Rio Grande Herald (Rio Grande City, Tex.), Vol. 32, No. 38, Ed. 1 Wednesday, July 3, 1974 Page: 4 of 20
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Narro Medical Report
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What happens when you're
recovering from an illness and
are not sick enough to stay in a
hospital and yet not quite well
enough to completely care for
If you're lucky, you live in an
area served by a Home Health
Agency and can receive the
needed services in the friendly
confines of your own home, says
the State Health Department.
Skilled and specialized care is
given daily to thousands of
Texans through one of the 45
Home Health Agencies in the
state. The individual agencies
may be small, from a minimum
of two or three employees to
more than a hundred, but they
add up to a network of home
care services covering a large
segment of the state's
population. Most of the patients
What exactly does a Home
Health Agency do?
Take the case of a man who
suffered a stroke and was
totally bedridden, could not talk
and didn't recognize family
members. The choices for his
family were these: extended,
expensive hospitalization; a
nursing home, v/hich also is
expensive; or, home care with
skilled health personnel from a
Home Health Agency.
The patient was brought
home. Acting under a
physician's written orders
(necessary in all cases), the
patient was placed under the
care of a nurse, physical
therapist and speech therapist
and soon was able to walk with
a quad-cane, talk to a limited
extent, recognize relatives and
friends and was able to
In another instance, a woman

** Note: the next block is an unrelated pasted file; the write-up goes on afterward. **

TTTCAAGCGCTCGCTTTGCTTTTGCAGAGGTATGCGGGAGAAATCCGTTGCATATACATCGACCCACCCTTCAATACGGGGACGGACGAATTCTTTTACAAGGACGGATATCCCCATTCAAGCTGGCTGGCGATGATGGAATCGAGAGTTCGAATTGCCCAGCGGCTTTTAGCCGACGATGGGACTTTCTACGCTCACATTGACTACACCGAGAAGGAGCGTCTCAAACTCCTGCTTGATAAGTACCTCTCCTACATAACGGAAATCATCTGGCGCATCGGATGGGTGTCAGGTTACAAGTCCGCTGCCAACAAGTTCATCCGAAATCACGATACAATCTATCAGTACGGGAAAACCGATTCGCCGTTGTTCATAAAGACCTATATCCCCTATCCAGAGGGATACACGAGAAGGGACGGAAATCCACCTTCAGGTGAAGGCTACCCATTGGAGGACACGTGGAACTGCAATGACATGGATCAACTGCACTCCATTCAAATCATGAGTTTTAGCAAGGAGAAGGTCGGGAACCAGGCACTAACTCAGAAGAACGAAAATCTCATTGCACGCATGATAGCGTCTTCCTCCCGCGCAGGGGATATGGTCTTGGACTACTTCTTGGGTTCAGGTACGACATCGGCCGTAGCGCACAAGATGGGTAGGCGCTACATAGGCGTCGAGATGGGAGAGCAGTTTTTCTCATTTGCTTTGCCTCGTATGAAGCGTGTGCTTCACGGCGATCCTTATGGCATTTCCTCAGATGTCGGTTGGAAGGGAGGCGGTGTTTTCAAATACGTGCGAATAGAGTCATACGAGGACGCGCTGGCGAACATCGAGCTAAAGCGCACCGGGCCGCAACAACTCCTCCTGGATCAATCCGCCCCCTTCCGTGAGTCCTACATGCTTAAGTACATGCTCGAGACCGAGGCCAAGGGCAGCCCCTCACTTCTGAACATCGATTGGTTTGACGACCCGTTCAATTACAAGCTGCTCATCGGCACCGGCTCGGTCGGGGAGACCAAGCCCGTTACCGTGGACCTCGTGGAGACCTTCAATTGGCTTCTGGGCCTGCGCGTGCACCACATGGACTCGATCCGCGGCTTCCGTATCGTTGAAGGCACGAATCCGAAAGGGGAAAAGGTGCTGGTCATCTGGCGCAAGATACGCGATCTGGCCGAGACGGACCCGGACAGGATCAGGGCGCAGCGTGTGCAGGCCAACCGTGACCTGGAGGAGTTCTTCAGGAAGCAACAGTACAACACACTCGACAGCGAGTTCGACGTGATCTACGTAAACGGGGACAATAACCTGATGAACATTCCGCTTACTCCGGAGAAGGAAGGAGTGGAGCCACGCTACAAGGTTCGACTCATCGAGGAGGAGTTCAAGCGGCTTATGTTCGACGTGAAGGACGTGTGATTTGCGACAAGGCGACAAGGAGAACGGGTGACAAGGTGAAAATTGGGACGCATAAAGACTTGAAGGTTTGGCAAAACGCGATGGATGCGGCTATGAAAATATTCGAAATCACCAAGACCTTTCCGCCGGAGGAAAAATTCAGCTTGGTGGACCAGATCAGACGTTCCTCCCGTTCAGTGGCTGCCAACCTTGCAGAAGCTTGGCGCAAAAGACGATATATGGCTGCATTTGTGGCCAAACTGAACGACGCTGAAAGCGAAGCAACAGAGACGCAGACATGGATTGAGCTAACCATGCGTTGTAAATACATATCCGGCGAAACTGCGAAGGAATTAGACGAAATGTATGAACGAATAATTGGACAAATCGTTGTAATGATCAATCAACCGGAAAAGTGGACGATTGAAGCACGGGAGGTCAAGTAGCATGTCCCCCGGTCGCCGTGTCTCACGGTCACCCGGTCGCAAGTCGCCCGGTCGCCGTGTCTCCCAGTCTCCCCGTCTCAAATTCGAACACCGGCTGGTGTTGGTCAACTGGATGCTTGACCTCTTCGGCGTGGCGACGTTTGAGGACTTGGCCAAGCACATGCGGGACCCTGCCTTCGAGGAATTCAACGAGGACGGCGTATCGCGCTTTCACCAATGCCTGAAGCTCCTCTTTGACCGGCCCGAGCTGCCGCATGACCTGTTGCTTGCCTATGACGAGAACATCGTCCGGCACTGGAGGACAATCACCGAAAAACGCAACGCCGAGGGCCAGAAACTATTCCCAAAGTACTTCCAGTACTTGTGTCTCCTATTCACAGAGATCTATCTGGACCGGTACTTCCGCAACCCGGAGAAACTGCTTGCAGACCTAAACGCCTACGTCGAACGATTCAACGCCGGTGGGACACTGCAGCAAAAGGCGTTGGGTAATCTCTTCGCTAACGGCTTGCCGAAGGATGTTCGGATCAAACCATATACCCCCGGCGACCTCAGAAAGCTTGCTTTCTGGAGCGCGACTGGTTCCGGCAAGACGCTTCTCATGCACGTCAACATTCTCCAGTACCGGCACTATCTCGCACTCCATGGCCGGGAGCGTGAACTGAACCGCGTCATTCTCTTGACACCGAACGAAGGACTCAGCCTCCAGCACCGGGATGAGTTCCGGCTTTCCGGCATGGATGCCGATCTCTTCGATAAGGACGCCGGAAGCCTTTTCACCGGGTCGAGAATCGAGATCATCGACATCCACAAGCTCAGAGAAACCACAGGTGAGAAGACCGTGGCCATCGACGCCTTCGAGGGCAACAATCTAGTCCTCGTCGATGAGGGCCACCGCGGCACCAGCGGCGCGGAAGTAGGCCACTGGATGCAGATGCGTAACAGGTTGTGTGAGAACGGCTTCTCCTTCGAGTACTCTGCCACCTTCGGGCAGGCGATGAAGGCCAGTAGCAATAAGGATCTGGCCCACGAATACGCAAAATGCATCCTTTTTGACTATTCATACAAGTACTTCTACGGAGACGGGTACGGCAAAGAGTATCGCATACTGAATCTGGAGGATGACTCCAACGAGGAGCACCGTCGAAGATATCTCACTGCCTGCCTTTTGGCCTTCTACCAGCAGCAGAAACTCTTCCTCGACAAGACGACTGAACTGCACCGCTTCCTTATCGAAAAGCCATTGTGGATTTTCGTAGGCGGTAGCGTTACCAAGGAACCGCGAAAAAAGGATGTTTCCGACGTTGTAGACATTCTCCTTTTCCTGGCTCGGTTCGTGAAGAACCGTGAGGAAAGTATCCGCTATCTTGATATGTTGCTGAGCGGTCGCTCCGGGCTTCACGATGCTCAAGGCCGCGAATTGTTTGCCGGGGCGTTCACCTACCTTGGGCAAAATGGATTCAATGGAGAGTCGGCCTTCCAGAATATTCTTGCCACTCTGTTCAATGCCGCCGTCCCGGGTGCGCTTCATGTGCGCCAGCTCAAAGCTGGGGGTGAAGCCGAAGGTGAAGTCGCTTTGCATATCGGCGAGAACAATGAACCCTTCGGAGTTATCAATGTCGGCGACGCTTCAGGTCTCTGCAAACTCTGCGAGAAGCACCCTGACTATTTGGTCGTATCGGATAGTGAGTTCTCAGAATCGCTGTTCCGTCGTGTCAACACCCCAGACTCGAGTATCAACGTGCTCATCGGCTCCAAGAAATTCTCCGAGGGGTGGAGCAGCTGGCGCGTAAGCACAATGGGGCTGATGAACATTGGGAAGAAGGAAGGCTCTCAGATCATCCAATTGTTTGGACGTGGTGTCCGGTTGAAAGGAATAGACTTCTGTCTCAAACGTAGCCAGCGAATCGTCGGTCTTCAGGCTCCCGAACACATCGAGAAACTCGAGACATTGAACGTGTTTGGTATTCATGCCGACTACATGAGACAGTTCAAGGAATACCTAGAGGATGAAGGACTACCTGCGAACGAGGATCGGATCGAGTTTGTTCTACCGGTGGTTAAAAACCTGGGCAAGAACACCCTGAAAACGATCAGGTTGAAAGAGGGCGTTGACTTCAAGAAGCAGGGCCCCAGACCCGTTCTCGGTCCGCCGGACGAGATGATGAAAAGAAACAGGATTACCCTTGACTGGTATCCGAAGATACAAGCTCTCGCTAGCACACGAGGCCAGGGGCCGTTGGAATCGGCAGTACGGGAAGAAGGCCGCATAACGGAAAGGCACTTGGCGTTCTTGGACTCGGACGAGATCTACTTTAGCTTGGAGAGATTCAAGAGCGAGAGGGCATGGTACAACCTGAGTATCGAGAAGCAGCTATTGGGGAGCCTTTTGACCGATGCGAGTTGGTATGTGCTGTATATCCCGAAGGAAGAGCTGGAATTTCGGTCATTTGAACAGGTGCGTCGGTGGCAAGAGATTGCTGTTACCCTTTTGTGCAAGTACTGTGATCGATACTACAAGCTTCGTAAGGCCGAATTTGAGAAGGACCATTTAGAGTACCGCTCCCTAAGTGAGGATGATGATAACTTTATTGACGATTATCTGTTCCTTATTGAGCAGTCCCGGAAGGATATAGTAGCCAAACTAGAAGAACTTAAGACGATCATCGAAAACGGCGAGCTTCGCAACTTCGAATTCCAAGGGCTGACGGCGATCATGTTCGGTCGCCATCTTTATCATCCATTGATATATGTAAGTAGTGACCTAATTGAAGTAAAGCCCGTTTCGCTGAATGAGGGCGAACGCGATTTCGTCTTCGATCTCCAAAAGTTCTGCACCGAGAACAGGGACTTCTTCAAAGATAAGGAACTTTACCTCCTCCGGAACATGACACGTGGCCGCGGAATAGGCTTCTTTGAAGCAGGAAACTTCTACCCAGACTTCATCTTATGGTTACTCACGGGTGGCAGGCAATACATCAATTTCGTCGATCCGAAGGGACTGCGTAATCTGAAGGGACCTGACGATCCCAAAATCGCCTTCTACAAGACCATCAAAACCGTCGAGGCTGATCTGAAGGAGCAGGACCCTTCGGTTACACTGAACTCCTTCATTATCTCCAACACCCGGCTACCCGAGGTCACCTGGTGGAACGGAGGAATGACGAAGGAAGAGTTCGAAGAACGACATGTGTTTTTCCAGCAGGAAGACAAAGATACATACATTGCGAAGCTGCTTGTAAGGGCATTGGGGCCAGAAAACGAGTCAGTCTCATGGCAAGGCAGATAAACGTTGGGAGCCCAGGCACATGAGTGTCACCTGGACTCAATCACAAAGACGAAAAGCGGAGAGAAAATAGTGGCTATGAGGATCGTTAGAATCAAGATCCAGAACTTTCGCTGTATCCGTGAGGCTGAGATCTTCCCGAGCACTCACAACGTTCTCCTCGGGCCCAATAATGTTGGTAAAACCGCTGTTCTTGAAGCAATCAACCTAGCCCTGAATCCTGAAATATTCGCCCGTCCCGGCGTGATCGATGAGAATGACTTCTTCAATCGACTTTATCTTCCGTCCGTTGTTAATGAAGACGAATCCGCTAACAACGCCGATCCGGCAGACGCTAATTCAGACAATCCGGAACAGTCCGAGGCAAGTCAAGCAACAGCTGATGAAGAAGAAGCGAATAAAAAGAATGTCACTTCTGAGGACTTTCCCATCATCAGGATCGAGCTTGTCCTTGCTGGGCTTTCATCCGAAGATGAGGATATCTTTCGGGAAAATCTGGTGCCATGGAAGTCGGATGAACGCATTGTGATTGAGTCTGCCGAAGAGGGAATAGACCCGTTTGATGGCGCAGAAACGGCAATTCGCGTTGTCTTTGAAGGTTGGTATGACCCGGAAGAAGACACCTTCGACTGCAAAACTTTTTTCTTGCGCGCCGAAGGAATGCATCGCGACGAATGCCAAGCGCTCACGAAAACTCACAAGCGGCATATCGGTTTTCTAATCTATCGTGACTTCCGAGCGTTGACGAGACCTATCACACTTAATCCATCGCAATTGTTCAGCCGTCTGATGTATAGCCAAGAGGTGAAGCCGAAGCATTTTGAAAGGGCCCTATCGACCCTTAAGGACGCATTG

in her early seventies un-
derwent surgery for cancer of
the lower intestine and had a
colostomy performed. Her
children were married and
lived elsewhere and her
husband was older and partially
blind. Through a Home Health
Agency in her small town, she
was able to receive visits at
home from nurses and home
health aides who taught her how
to care for herself while she
regained her strength.
What happens if you live in an
area not served by an agency?
It's possible that one nearby
may be able to extend services
through a branch office or sub-
unit of an existing agency. In
some cities and counties, the
local health department
operates such an agency.
Can a Home Health Agency
ABILENE,-Dyess AFB, has
announced the promotion of
Teodoro C. Laurel to sergeant
in the U. S. Air Force.
Sergeant Laurel, son of Mr.
and Mrs. Taurino Laurel of
Santa Elena, is an electronics-
specialist with a unit of the
Strategic Air Command.
The sergeant, a 1969 graduate
of San Isidro High School, at-
tended Texas A4I University.
His wife, Velmira, is the
daughter of Mr. and Mrs.
Salvador S. Gyerra of
Be oa vide#,
be formed in your community?
Definitely yes, says the State
Health Department. In-
formation may be obtained
from Dr. T.E. Dodd, director of
Home Health Services Division,
1100 West 49th St., Austin, 78756.
What must a Home Health
Agency have for certification?
The requirements are many,
says Dr. Dodd, but they
basically are these: Each
agency must have a physician
or registered nurse as director
and have an advisory com-
mittee. It must be a non-profit
organization, or a public
organization like the health
department, and must offer
skilled nursing plus one ad-
ditional therapeutic service
such as physical therapy.
The Home Health Services
Division will work with a
fledgling agency in getting
started and send out a con-
sultant to assist in filling out the
required forms. When the paper
work is completed, notice is
sent to the Certification and
Consultation Division and an
inspection of the facility is
requested. If approved, a
recommendation is made with
Social Security that the agency
Since Home Health Agencies
are non-profit organizations,
payment to them is for services
rendered. Medicare payments
come through a third party, or
fiscal intermediary. This can be
an insurance company or Social
Security. The intermediary,
based on the orders from a
doctor, will determine the
length of the related home care
needed in each case. Progress
reports are made by the nurse-
director and given to the
physician on the case, allowing